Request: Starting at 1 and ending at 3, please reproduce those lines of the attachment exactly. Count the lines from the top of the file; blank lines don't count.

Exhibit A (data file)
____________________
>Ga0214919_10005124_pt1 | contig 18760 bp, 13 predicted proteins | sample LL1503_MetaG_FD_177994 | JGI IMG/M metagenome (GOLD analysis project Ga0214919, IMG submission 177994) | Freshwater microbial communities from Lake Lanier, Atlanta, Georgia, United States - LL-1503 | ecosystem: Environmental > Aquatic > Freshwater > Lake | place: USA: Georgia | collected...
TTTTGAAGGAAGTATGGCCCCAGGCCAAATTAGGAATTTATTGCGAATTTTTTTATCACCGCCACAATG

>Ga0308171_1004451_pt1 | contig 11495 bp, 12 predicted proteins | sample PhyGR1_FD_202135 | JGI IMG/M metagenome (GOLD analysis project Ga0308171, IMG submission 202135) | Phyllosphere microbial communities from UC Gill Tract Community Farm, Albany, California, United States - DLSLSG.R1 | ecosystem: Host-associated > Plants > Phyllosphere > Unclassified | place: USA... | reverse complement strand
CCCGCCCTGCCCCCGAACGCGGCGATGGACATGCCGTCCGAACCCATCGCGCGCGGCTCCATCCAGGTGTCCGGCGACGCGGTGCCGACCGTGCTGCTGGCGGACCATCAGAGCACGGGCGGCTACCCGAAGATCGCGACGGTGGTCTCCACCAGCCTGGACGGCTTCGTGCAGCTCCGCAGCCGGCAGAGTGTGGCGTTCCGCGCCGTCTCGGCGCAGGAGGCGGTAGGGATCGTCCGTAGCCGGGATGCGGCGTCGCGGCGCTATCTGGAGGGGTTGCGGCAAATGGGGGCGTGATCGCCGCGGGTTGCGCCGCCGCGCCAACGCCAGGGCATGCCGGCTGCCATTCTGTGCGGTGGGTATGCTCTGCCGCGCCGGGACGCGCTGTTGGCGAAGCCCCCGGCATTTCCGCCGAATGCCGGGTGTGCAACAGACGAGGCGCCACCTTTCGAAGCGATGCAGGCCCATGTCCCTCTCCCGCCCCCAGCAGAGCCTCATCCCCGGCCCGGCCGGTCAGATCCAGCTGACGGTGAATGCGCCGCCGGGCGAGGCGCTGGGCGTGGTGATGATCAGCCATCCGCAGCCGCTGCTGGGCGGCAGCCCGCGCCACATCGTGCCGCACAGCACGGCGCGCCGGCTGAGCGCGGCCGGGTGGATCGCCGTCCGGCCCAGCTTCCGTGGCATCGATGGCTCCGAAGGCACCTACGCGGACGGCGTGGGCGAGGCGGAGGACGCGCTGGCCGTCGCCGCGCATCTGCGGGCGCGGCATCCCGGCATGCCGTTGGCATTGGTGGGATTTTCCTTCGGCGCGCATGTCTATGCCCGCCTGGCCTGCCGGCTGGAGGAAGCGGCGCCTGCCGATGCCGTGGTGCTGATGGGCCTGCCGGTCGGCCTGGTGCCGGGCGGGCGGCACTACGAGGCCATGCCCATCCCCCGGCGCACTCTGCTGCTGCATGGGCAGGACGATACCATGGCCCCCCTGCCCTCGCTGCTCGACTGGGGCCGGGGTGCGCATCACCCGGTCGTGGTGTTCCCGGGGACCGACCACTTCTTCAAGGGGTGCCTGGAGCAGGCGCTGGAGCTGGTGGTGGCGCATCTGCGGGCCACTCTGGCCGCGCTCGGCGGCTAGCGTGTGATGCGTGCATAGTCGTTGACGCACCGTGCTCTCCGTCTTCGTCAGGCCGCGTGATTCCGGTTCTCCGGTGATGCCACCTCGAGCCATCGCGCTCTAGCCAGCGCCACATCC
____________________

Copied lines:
>Ga0214919_10005124_pt1 | contig 18760 bp, 13 predicted proteins | sample LL1503_MetaG_FD_177994 | JGI IMG/M metagenome (GOLD analysis project Ga0214919, IMG submission 177994) | Freshwater microbial communities from Lake Lanier, Atlanta, Georgia, United States - LL-1503 | ecosystem: Environmental > Aquatic > Freshwater > Lake | place: USA: Georgia | collected...
TTTTGAAGGAAGTATGGCCCCAGGCCAAATTAGGAATTTATTGCGAATTTTTTTATCACCGCCACAATG

>Ga0308171_1004451_pt1 | contig 11495 bp, 12 predicted proteins | sample PhyGR1_FD_202135 | JGI IMG/M metagenome (GOLD analysis project Ga0308171, IMG submission 202135) | Phyllosphere microbial communities from UC Gill Tract Community Farm, Albany, California, United States - DLSLSG.R1 | ecosystem: Host-associated > Plants > Phyllosphere > Unclassified | place: USA... | reverse complement strand